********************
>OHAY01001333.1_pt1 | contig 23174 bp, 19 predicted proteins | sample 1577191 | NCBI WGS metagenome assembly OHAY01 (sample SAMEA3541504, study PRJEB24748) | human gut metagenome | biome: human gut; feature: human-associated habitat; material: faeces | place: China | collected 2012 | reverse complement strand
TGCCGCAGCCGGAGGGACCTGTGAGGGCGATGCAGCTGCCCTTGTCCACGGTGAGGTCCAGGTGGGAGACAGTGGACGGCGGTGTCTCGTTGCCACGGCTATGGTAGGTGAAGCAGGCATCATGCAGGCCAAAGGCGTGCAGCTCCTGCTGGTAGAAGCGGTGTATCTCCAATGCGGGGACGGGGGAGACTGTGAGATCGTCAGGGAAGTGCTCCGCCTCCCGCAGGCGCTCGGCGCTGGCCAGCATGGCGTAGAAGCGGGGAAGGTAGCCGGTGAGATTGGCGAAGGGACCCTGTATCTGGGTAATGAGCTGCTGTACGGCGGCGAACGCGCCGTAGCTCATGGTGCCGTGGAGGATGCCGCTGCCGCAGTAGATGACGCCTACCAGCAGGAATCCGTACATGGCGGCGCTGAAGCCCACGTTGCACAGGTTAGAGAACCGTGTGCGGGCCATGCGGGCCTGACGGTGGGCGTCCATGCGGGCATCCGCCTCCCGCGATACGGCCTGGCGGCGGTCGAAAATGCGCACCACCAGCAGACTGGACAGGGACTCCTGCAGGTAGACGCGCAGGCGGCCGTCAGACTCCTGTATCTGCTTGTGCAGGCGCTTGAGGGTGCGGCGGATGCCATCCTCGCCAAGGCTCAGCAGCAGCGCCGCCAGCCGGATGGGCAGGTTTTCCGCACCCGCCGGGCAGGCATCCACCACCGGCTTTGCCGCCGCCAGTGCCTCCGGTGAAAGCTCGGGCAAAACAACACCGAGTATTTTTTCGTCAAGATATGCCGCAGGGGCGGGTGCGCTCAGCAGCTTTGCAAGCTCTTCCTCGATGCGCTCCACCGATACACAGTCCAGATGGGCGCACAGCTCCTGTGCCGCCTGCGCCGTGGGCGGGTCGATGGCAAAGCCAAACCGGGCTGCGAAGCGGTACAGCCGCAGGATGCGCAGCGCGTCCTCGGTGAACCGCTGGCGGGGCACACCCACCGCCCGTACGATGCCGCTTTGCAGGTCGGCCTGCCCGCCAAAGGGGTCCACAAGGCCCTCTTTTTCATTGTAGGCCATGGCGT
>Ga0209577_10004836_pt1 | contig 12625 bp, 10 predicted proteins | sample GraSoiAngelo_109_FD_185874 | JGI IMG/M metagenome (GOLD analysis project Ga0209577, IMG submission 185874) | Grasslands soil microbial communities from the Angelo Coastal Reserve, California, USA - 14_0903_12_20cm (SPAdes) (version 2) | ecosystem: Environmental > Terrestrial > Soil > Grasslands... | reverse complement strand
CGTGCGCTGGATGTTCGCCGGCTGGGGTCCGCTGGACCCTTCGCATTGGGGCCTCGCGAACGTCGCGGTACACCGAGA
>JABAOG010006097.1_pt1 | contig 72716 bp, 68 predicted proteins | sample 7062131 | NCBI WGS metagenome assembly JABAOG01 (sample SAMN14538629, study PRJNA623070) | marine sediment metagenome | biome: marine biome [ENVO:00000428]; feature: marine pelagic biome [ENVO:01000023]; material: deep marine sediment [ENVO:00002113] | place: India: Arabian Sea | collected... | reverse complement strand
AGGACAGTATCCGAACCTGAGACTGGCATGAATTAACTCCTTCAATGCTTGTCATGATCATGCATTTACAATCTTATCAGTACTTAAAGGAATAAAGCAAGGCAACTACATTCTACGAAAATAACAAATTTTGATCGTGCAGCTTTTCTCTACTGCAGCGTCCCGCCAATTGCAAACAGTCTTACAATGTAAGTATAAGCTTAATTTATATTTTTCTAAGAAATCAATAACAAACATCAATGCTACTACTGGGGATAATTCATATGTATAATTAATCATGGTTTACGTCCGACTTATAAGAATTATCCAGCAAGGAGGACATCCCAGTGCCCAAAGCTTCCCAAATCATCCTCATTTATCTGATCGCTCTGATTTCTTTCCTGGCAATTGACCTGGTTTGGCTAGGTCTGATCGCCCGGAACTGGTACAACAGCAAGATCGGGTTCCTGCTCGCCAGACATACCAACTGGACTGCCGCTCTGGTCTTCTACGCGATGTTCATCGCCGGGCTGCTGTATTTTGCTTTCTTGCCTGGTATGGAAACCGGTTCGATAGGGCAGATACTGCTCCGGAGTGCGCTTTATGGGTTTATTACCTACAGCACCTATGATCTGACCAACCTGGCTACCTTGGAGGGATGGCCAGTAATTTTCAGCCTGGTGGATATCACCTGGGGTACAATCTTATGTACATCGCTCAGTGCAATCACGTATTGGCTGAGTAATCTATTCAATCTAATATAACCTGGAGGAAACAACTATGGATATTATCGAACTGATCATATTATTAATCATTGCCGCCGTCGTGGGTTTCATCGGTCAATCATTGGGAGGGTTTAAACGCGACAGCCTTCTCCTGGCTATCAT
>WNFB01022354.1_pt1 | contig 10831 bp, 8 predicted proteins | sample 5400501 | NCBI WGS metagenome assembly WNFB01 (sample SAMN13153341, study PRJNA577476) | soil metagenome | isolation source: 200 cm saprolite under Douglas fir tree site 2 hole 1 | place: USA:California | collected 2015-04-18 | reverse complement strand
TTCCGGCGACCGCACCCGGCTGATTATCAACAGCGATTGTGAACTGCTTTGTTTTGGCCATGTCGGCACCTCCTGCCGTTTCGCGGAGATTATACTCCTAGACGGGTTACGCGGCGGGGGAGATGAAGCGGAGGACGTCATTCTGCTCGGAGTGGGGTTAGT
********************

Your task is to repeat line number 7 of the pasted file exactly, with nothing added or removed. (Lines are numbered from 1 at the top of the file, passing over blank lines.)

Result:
>WNFB01022354.1_pt1 | contig 10831 bp, 8 predicted proteins | sample 5400501 | NCBI WGS metagenome assembly WNFB01 (sample SAMN13153341, study PRJNA577476) | soil metagenome | isolation source: 200 cm saprolite under Douglas fir tree site 2 hole 1 | place: USA:California | collected 2015-04-18 | reverse complement strand